Hypoxylon canker is irreversible.
To make matters worse, it results in a hazard tree and an unappealing, unhealthy environment. And did we mention it’s commonly found in our area?
When worst comes to worst, it’s important to seek expert opinions from Certified Arborists. Their professional assessments will determine whether it’s time to say goodbye.
But first, what is hypoxylon canker and how do you know if your trees are suffering from it?
What is Hypoxylon Canker?
Hypoxylon canker is a fungal disease that leads to dead lesions, diminished tree structure, and a threatened landscape.
- Primarily targets the oak species. In the DC Metro area, the primarily affected species is the oak variety – especially red oak!
- Occurs in stressed and older trees. Although the fungus can exist in healthy trees, it readily attacks and infects the sapwood of weaker trees.
- Causes trees to become extremely brittle. The tree disease causes a severe loss in structural strength. If too much strength is lost, the infected tree could potentially fall and damage surrounding structures.
What Are The Symptoms of Hypoxylon Canker?
Visually, the first signs of concern are usually yellowing or wilting leaves, death of upper branches, and a thinning canopy.
Symptoms of the tree fungus in oak trees appear in three stages:
- Reddish-brown to green crusty tissue over affected area
- Grey surface that flakes off and exposes dark brown to black color
- Small silvery patches converging into large strips
What Causes Hypoxylon Canker?
The tree fungus that causes hypoxylon canker doesn’t only exist in healthy trees, it exists in many of them – and their presence can span several years!
The key element is stress. If a tree is overly stressed or weakened, the fungus will be able to invade the sapwood. This, combined with other factors, ultimately results in tree mortality.
Leading factors can be grouped in three categories:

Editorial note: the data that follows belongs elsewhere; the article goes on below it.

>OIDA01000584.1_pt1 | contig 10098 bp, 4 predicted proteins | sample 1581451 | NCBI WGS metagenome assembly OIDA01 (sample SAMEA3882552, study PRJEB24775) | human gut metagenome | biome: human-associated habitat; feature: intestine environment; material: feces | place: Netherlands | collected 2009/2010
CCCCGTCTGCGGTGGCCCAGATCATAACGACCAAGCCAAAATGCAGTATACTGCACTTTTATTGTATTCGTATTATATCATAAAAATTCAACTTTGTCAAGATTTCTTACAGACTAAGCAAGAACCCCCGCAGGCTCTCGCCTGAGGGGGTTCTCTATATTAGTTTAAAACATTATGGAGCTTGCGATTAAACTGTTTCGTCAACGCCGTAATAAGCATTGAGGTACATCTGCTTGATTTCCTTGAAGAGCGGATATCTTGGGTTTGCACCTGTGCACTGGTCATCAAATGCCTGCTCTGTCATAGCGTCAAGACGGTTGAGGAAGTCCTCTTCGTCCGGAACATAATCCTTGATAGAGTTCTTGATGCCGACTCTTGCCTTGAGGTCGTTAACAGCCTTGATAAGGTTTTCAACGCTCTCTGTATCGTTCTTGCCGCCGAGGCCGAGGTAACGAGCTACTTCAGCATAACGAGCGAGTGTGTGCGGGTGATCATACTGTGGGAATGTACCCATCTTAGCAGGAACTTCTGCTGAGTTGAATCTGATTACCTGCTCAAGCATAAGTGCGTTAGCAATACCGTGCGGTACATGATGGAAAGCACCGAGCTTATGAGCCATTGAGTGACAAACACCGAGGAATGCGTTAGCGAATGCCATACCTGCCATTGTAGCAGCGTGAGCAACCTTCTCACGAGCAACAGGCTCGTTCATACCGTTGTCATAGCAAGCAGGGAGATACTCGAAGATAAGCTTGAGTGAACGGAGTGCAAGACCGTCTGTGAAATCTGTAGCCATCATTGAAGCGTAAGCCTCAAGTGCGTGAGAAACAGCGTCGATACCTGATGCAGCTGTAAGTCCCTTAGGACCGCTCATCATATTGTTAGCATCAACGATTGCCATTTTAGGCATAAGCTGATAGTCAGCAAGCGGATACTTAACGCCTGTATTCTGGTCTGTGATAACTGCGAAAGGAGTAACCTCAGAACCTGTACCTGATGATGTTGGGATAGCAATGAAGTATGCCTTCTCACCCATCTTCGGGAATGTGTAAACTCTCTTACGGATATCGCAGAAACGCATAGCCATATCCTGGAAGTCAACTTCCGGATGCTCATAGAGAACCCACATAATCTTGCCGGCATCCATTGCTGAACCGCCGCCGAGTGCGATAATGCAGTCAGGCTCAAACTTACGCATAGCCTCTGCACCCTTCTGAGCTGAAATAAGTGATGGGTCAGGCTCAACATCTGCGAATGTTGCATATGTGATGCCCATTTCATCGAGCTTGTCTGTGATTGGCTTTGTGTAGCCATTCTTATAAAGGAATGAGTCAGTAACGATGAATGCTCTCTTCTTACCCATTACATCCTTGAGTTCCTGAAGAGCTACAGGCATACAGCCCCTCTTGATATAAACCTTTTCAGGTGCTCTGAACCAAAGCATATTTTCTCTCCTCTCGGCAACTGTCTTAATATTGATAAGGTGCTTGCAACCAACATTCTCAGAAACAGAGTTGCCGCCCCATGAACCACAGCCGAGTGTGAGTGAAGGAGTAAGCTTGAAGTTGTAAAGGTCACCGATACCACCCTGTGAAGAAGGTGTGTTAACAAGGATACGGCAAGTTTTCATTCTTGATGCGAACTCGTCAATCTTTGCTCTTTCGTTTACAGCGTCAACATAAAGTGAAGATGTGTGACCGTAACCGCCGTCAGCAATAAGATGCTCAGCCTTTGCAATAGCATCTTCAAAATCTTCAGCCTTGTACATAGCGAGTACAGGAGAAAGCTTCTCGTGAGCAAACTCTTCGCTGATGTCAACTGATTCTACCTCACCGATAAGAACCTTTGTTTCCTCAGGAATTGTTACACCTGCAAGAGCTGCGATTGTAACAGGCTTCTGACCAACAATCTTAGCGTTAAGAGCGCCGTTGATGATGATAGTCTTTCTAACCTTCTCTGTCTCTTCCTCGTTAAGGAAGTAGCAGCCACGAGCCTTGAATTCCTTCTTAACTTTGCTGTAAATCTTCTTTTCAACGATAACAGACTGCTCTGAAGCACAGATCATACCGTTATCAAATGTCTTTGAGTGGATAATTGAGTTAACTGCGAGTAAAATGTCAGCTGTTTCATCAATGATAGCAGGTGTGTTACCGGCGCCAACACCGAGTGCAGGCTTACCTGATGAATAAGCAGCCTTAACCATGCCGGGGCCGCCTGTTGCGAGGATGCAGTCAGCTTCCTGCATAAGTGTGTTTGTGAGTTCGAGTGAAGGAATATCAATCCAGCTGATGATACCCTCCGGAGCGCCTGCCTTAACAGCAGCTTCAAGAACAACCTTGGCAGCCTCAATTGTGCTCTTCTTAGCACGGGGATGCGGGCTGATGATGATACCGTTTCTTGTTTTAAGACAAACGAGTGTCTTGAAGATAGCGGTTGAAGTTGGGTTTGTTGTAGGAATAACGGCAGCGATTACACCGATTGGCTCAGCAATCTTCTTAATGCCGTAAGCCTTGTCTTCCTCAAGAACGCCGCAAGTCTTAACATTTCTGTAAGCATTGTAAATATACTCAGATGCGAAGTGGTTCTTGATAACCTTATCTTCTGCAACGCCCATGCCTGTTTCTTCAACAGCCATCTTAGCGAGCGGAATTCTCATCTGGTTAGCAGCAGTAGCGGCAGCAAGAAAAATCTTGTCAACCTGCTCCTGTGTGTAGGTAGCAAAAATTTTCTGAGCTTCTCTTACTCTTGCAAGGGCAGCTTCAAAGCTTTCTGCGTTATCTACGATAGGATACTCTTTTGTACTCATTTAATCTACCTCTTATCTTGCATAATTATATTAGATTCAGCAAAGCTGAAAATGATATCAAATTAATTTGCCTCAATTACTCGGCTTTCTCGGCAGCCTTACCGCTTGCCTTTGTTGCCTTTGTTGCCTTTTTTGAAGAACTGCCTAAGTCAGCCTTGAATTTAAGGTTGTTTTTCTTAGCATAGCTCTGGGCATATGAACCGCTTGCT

- Environmental: Fungal spores spread from one tree to the next. If the tree is too stressed, it will be less able to fight off the disease and will likely become infected.
- Urban Development: Stress from surrounding developments can contribute to tree decline and eventual tree death. In particular, construction can wound roots and/or contribute to soil compaction.
- Natural Factors: There are multiple ecological factors that can lead to hypoxylon canker. A few factors include weather stressors (drought, flooding, lightning, etc.), poor soil conditions, pest infestations & resulting defoliation, and competition or overcrowding.
How is Hypoxylon Canker Treated?
Preventative care is the best defense against hypoxylon canker.
As there is no treatment for the disease, proper maintenance and care is the best option to fight against the tree canker. This may include fertilization or mulching procedures, adjusting watering techniques, and routine pruning.
Unfortunately, while it’s ideal to take a proactive approach in tree care, sometimes issues can fall under radar. When it becomes a little too late, it’s important to ensure extreme caution is taken in taking the tree down.
Safety and expertise are especially important for trees affected by hypoxylon canker. As the lignin (“nature’s glue”) is torn up by the tree fungus, there becomes a lack of stable structure. This ultimately makes the tree even more difficult and dangerous to remove.
Professional tree removal:
- Prevents trees from falling on structures, streets, or powerlines
- Uses expert tools and technology such as mechanical lifts to ensure top safety
RTEC Treecare’s mission is to “Do the right thing for the people and nature.” One of the ways we do this is by prioritizing tree preservation.
Unfortunately, we understand this isn’t always possible. When you suspect your tree is sick, our Certified Arborists will provide expert assessments and determine the next steps.
We have a protocol in store for tree removals that will enable you to put your mind at ease. Safety is our utmost top priority, so we can do all the work and you can remain worry-free.
If you see any symptoms of hypoxylon canker, reserve an appointment online or call us at 703.573.3029.